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Hi curious.friends!

If I ride my bike twice a week... does that count as recycling? 
Okay, not one of our better jokes but this week we discover that jokes are a surprisingly effective way to talk about climate change!

We take a look at what impact Stag and Hen Dos have on the planet while learning more about what's going on at big banks like JP Morgan.

Reading time is 3:57 minutes.
Climate Change

The STAGgering truth about Stag and Hen Dos

by Fran Haddock

What's Going On Here?
New research has found that stag and hen dos account for a huge proportion of flights for young people in the UK!

What Does This Mean?
Research carried out by the environmental charity Hubbub that surveyed of 2,000 people found that half of all flights taken by men aged 20-45 were for stag-dos, and a third for women of the same age were for hen-dos. 

Hubbub partnered with Carbon Credit Capital to help quantify these emissions and relate them to everyday life. They found that if a group of 10 people chose Brighton over Barcelona they would reduce their carbon emissions by 98%, equivalent to one person in the group stopping driving for 1.4 years or going vegan for 2.2 years!

Why Should We Care?

We’ve already written about  how getting on a plane is one of the most carbon intensive things you can do and Brits are known to fly more than any other nation, and the aviation industry is set to be the UK’s biggest emitter by 2050. Does this really align with the urgency to meet net zero? With stag and hen events accounting for such a large proportion of flights for people in this age group it is clearly an important area to address. 

We get it. You will (hopefully) only have one stag/hen do in your lifetime and you want it to be special, so this isn’t meant to be a guilt trip (excuse the pun). But there are great options that don’t mean getting on a plane; most people surveyed agreed that there were good destinations in the UK, and all that really mattered was spending time with friends and trying something new. Research also found that stag-dos were on average £160 more expensive when travelling abroad, and 60% of people would prefer a UK based stag/hen-do due to cost and ease of location. So maybe there are additional benefits to staying on the ground!
 

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Climate Change

Fuelling the climate crisis

by Tom Brook

What's Going On Here?

Sometimes good news comes from the most unexpected of places. So it was this week with a report leaked from JP Morgan that acknowledged, in no uncertain terms, the threat posed by climate change: "we cannot rule out catastrophic outcomes where human life as we know it is threatened” JPM’s economists warned their shareholders.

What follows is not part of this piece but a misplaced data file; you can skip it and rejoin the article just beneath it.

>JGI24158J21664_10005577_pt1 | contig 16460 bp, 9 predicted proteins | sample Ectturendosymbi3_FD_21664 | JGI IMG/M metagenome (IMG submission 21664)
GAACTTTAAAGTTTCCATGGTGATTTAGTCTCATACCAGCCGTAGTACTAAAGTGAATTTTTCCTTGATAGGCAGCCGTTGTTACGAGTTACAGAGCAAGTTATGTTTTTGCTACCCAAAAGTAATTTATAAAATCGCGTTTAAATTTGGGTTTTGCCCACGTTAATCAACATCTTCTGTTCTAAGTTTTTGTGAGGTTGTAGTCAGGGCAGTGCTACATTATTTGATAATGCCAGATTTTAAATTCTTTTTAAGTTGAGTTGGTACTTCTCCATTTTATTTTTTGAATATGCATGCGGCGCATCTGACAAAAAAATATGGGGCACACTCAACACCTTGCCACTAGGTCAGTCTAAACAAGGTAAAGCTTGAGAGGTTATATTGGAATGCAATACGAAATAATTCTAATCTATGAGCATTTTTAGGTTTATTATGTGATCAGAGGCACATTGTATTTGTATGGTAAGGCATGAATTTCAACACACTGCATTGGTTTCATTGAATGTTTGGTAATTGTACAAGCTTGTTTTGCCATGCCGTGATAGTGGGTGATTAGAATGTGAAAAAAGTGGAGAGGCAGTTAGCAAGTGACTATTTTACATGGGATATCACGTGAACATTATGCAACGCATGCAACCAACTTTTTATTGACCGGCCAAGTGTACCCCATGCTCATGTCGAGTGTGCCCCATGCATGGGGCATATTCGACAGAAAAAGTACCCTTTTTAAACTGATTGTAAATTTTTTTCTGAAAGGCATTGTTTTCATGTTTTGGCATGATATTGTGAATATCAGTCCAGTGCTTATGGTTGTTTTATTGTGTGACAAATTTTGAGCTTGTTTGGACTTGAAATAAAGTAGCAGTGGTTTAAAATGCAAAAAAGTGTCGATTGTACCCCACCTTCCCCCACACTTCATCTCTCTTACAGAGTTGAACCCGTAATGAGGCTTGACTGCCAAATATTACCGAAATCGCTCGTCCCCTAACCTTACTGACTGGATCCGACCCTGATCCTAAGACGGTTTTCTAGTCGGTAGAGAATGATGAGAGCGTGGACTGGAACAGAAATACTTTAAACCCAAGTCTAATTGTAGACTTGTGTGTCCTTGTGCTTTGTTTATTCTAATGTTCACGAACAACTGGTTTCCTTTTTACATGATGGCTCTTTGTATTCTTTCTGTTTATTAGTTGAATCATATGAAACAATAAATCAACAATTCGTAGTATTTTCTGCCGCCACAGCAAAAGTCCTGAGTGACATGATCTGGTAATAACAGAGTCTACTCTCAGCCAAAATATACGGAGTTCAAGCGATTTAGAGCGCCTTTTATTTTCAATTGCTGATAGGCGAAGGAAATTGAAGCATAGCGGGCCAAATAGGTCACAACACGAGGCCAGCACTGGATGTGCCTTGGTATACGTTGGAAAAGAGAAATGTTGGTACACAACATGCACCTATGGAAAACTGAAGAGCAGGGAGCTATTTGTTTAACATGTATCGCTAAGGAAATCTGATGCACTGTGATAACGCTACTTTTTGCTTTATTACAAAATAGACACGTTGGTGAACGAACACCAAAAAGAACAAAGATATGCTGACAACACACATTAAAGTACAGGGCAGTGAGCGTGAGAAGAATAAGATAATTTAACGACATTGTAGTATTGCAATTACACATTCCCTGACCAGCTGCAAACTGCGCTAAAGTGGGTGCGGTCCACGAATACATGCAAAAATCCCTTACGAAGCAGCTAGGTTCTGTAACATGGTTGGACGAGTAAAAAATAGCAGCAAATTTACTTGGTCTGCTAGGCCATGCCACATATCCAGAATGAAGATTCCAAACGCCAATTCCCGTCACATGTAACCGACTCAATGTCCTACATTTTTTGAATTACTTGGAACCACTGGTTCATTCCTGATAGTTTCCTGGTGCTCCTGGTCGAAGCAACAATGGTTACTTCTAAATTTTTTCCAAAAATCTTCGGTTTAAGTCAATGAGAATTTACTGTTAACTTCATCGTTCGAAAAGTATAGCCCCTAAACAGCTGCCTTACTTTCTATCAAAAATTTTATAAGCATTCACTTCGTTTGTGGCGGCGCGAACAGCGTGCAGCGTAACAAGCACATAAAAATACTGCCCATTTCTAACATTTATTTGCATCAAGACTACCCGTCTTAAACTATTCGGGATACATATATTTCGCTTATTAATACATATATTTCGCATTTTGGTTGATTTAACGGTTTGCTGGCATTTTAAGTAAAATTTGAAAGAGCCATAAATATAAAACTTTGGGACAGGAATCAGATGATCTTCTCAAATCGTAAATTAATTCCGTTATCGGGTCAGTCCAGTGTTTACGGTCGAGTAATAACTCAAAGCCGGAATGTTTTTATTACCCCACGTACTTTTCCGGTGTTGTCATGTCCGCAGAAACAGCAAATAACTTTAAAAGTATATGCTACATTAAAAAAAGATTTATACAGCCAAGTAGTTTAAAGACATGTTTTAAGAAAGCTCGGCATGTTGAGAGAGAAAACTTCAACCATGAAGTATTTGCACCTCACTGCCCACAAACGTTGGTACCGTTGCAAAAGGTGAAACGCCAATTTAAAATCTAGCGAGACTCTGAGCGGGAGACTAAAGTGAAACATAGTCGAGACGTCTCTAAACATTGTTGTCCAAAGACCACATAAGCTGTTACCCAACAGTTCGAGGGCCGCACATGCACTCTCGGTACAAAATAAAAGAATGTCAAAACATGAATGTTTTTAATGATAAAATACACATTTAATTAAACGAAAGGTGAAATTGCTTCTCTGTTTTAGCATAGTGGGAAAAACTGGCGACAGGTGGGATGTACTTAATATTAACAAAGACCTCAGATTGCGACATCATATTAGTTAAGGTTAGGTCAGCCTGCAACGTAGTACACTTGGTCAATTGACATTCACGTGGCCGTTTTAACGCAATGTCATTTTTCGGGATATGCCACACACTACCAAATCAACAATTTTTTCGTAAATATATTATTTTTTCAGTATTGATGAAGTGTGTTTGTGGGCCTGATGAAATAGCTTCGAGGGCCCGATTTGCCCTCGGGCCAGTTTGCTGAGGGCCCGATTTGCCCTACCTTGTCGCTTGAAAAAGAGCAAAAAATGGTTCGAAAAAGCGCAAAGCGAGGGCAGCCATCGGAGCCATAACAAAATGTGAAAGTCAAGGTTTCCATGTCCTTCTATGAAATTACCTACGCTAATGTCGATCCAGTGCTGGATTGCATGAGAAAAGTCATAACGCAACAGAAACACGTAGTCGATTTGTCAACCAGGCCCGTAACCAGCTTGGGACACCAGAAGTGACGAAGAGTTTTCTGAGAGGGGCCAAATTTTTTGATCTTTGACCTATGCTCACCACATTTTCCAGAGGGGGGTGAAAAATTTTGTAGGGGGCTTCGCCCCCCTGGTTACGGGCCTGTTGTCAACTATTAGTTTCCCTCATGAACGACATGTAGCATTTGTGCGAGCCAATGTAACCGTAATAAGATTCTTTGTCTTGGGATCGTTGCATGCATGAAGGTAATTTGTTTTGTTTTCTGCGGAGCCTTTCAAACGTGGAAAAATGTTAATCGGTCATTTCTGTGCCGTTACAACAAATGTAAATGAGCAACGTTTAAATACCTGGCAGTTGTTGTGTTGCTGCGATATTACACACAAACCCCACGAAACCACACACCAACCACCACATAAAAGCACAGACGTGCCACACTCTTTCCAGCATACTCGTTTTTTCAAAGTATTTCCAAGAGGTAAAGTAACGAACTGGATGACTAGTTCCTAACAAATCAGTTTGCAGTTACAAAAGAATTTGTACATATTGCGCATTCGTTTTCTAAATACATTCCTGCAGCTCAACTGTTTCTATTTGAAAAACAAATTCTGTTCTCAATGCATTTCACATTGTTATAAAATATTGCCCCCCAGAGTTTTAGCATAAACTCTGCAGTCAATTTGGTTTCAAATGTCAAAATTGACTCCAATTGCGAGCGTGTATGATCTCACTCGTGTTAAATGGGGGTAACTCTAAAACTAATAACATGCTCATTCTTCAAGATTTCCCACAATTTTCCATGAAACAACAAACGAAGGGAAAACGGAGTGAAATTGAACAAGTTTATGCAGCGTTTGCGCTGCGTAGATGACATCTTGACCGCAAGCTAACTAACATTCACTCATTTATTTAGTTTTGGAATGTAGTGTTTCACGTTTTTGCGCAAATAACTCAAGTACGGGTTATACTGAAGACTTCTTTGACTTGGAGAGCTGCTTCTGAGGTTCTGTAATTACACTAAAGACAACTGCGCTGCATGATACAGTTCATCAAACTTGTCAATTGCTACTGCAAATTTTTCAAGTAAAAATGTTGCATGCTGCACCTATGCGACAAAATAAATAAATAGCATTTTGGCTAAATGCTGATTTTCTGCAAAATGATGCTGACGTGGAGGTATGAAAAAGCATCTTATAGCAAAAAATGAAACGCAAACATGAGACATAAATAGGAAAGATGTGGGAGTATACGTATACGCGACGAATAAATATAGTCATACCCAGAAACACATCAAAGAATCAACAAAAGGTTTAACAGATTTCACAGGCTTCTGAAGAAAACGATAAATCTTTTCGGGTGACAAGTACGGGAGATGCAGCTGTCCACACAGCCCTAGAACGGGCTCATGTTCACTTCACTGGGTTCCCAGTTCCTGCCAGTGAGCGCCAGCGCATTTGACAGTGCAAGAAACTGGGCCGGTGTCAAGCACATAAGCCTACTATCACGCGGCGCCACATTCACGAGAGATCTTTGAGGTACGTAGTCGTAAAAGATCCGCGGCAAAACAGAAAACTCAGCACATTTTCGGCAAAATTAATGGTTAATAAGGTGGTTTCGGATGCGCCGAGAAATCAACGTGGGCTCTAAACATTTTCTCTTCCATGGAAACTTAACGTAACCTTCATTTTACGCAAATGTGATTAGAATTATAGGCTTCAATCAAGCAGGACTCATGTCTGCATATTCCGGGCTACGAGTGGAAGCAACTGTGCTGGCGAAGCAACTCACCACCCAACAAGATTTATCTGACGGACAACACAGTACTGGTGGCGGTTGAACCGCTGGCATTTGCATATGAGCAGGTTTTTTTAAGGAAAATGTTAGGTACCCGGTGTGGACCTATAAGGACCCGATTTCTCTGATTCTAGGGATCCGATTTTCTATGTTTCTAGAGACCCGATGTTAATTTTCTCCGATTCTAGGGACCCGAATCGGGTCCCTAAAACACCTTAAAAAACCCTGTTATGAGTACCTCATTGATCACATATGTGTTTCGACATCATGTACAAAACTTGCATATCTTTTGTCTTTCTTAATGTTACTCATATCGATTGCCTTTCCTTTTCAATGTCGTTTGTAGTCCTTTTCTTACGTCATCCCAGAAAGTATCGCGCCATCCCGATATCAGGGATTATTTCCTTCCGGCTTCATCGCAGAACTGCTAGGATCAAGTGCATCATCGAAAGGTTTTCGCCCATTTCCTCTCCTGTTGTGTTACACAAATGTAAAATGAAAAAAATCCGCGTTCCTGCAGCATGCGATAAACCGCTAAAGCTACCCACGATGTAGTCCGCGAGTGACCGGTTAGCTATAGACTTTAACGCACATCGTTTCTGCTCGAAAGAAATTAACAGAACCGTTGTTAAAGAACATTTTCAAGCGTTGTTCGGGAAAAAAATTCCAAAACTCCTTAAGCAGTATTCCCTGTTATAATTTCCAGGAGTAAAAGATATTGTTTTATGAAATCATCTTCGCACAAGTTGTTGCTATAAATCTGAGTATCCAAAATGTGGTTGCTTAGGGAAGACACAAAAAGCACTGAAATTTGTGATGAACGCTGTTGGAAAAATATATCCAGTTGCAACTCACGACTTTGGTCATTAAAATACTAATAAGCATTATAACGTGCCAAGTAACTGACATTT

What Does This Mean?

Feel like you’ve heard it all before? Like us, you’re probably a quivering, petrified mess from a seemingly endless stream of such headlines backed up by not-very-much-actual-action. It can feel like watching a disaster movie - one in which you’re waiting for the turning point, except the protagonist is locked in a store cupboard and the disaster goes on unabated. We feel ya. 

But is this news different? Dare I say it, more hopeful?

This isn’t from Greta Thunberg or ‘alarmist, communist, crusty-hippie, conspiracist’ Extinction Rebellion; it’s from economists at the heart of the planet’s biggest fossil fuel funder. The bank that wrecked the planet is saying: ‘OK, someone wrecked the planet’. Thanks?

But what's more, the bank that stands to gain - and lose, to be fair - the most from its fossil fuel investments is screaming out a warning, in secret, to its shareholders. No bluff, no greenwashing, no ‘net-zero’ bluster. You could even say it’s telling the truth.

Why Should We Care?

However vague and distant this kind of news sounds (‘distant corporation sends warning of climate change, something might happen’ ) this will have real-life repercussions. What will they be? We’d be lying if we said we knew. But change - in the context of global financial behemoths at least - starts with the sort of shareholder anxiety that forced BP to announce its intention to go net-zero by 2050. The sort of commentary that leads analysts like Jim Cramer to assert that “fossil fuel stocks are like tobacco stocks, and we don’t want to own them”. And the sort of reports that are distributed on the hush to people with billions of pounds invested in increasingly vulnerable stocks.

And what is clear is, as the report states, “the earth is on an unsustainable trajectory. Something will have to change at some point if the human race is going to survive”. That ‘something’ actually being everything, starting with the way the world’s biggest banks fund the world’s biggest polluters.

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From the curious.archive!

Minimalism and the Marie Kondo effect - curious.earth

Other news we found curious...

Jokes are a surprisingly effective way to talk about climate change - Changing America 
Coronavirus cuts China’s greenhouse gas emissions by a quarter - The Independent 
Environmental Terrorism - Business Matters
Mental health study reveals the unexpected importance of sustainable habits - Inverse 
Want to save the world? Start with your own neighbourhood - Treehugger
 
Thomas Brook
NEWS WRITER
Fran Haddock
NEWS WRITER
THANKS FOR READING

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